Remember the big fuss when Dwight Howard was traded to the Los Angeles Lakers a little more than a year ago?
Remember how everyone had the Lakers pegged to reach the Finals?
Remember how the other three teams in the deal — the Philadelphia 76ers, Denver Nuggets and Orlando Magic — were analyzed at the time?
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The 76ers landed Andrew Bynum. The Nuggets got Andrew Iguodala. The Magic got a bunch of spare parts and protected draft picks.
At the time, there were thousands of theories. None turned out to be reality. Nothing really lived up to the hype.
The Lakers disappointed all season, barely making the playoffs.
Howard was a misfit in LA. Bynum missed the entire season in Philly. And while Iguodala was an important piece to a fantastic season in Denver, he never seemed as if he intended to stay.
Now look at those situations today.
Howard bolted LA for the Houston Rockets. Iguodala split for the Golden State Warriors. Bynum and Earl Clark (who went to the Lakers with Howard) made their way to the Cleveland Cavaliers.
That leaves us with one clear winner in that trade. That would be none other than the Magic. And they win by a basketball landslide.
Magic general manager Rob Hennigan was new to the job when the Howard sweepstakes was at its peak. A lot of folks seemed to think Hennigan was in way over his head. They seemed to think he was overselling the “assets” received in the deal.
Well, those folks should think again.
Hennigan and the Magic acquired center Nikola Vucevic and now second-year forward Maurice Harkless from the Sixers. They plucked veteran guard Arron Afflalo from the Nuggets. They secured one (protected) first-round draft pick in 2017 from each the Sixers and Lakers. They also obtained some second-rounders.
Each of those players (and picks) is still property of the Magic. Vucevic and Harkless are viewed as true up-and-comers. Afflalo is a pro’s pro and good to have in the locker room and on the floor. The Magic possess salary cap space, roster flexibility and Victor Oladipo, the No. 2 overall selection in June’s draft.
All are highly valued when you lose your star and start building a team from scratch.
Moral of this NBA story?
Let’s not be so quick to judge trades. Sometimes, the team that looks like it came in last turns out to be the biggest winner of them all. And today that team is the Magic.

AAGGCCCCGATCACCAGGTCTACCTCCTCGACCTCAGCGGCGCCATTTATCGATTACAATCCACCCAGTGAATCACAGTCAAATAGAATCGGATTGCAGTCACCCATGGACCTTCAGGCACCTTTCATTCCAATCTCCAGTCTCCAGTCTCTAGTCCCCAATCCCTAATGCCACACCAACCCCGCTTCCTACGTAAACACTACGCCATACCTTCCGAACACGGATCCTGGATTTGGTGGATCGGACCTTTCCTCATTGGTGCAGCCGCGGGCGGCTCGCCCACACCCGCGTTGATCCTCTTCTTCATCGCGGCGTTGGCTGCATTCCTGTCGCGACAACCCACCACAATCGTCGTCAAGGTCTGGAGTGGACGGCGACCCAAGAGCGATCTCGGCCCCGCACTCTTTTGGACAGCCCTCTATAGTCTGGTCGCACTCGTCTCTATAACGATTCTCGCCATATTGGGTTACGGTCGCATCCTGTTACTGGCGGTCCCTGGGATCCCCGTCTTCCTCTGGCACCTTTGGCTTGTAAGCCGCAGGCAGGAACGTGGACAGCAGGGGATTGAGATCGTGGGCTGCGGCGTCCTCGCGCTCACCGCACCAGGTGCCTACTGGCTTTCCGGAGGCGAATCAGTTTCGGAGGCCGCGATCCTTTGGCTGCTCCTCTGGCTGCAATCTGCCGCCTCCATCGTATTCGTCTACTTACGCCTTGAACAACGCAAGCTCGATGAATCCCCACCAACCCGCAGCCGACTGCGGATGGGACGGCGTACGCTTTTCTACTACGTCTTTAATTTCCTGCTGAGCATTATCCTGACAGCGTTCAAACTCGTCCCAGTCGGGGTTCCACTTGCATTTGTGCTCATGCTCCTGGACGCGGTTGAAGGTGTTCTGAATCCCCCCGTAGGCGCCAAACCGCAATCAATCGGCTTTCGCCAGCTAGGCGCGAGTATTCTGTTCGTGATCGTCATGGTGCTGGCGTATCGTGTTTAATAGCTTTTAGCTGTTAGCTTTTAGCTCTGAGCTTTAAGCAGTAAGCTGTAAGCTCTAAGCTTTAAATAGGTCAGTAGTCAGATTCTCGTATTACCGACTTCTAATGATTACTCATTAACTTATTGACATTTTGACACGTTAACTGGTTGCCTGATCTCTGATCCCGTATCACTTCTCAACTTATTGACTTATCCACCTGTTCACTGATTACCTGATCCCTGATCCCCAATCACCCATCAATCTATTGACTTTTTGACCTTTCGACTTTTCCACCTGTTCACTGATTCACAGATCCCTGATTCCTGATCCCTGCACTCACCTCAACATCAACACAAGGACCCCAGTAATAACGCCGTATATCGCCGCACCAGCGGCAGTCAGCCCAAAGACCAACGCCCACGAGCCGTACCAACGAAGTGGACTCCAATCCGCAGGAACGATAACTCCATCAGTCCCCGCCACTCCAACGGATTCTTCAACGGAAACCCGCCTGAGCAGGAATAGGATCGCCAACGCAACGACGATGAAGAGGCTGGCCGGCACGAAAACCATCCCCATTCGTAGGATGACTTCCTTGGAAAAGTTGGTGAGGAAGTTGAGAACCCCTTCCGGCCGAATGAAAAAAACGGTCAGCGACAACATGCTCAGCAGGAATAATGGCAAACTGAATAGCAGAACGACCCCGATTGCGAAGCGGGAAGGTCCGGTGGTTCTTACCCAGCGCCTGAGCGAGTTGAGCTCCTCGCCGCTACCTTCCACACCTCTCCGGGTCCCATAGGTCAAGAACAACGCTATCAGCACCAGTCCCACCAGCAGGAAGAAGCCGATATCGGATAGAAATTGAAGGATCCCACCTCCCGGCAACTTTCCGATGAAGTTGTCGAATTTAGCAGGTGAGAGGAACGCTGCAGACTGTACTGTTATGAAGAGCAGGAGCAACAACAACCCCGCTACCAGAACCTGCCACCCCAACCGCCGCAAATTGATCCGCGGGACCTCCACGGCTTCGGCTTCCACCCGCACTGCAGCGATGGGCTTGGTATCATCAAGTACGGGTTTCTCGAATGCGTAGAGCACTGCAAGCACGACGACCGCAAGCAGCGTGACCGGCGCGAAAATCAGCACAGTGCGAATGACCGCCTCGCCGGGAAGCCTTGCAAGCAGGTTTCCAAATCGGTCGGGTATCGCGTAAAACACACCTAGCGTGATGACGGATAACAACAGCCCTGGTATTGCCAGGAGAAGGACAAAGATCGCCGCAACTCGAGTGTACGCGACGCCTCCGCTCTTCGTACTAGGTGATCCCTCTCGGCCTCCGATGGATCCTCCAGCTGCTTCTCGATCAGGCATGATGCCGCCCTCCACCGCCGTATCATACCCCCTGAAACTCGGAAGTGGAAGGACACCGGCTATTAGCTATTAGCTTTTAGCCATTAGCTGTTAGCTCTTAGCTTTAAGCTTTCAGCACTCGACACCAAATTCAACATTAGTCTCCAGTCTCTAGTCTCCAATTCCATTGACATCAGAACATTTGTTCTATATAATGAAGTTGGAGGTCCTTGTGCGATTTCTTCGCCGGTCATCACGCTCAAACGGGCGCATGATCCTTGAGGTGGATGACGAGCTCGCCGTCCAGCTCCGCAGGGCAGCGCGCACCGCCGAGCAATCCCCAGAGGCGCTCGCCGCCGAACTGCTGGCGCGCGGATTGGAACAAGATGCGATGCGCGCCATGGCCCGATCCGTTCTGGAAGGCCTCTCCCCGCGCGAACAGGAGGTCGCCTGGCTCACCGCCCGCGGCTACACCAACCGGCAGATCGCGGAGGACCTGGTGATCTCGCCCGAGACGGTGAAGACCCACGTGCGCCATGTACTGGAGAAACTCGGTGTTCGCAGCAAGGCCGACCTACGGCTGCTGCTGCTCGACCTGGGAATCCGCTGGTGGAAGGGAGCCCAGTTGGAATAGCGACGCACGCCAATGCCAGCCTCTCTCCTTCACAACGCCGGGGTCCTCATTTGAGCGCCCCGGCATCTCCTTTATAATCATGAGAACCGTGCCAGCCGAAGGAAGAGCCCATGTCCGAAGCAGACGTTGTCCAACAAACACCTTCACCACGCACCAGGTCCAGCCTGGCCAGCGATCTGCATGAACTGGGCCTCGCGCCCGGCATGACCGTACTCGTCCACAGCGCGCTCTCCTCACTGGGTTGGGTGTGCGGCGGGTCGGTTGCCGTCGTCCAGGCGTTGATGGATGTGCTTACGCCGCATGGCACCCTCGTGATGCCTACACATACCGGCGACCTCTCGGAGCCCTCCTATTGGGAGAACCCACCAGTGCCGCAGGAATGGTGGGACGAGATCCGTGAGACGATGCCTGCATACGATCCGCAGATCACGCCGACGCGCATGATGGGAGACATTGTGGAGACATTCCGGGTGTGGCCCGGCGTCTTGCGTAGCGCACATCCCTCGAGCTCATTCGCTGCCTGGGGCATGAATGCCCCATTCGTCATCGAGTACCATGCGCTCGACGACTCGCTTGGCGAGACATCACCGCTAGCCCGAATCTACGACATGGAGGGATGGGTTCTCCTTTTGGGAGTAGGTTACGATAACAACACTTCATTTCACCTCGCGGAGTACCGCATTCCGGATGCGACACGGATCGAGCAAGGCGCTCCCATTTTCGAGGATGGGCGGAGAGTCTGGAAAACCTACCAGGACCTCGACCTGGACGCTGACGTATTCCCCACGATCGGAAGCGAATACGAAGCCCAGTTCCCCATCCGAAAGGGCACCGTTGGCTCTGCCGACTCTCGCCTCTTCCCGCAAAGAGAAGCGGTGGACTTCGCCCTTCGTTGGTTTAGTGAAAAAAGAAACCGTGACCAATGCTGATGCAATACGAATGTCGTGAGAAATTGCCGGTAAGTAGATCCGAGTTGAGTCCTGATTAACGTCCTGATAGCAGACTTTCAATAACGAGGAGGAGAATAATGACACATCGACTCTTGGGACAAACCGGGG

Off the bench
• One Eastern Conference executive told FOX Sports Ohio he’s heard from the Lakers recently, and word around the league is they may try to make a “substantial” trade before the regular season. Apparently, forward Pau Gasol remains far from untouchable.
• Many NBA talent-evaluators feel as if Steve Nash is no longer capable of playing at a high level for more than 15-20 minutes game. The Lakers, it is believed, are on the lookout for a younger point guard who’s a more potent scorer. But as everyone who deals in the trade market will tell you, that won’t be so easy to obtain.
• The Nuggets are another team potentially willing to make moves before the season. While no one from the organization has said so, the Nuggets may have an interest in Sacramento Kings guard Jimmer Fredette or perhaps veteran free agent Richard Hamilton. Either might supply a little scoring punch in reserve.
• Hamilton, most recently of the Chicago Bulls, is among the available vets who could draw interest as the regular season gets close. Former Toronto Raptors guard Sebastian Telfair and Cleveland Cavaliers guard Daniel Gibson are others.
• The Cavs seem to really like both undrafted rookie Matthew Dellavedova and journeyman Jermaine Taylor. Since the Cavs will likely keep at least one big man (and only have two roster spots open), they’ll have a tough decision as both Dellavedova and Taylor are guards.
• One thing you can definitely expect: NBA teams to begin making massive roster cuts within the next week. Plenty of guys will be released, and more than a handful of those will give it another go in another NBA city. Sam Amico’s news and rumors column is posted each Sunday throughout the NBA season. Follow him on Twitter @SamAmicoFSO.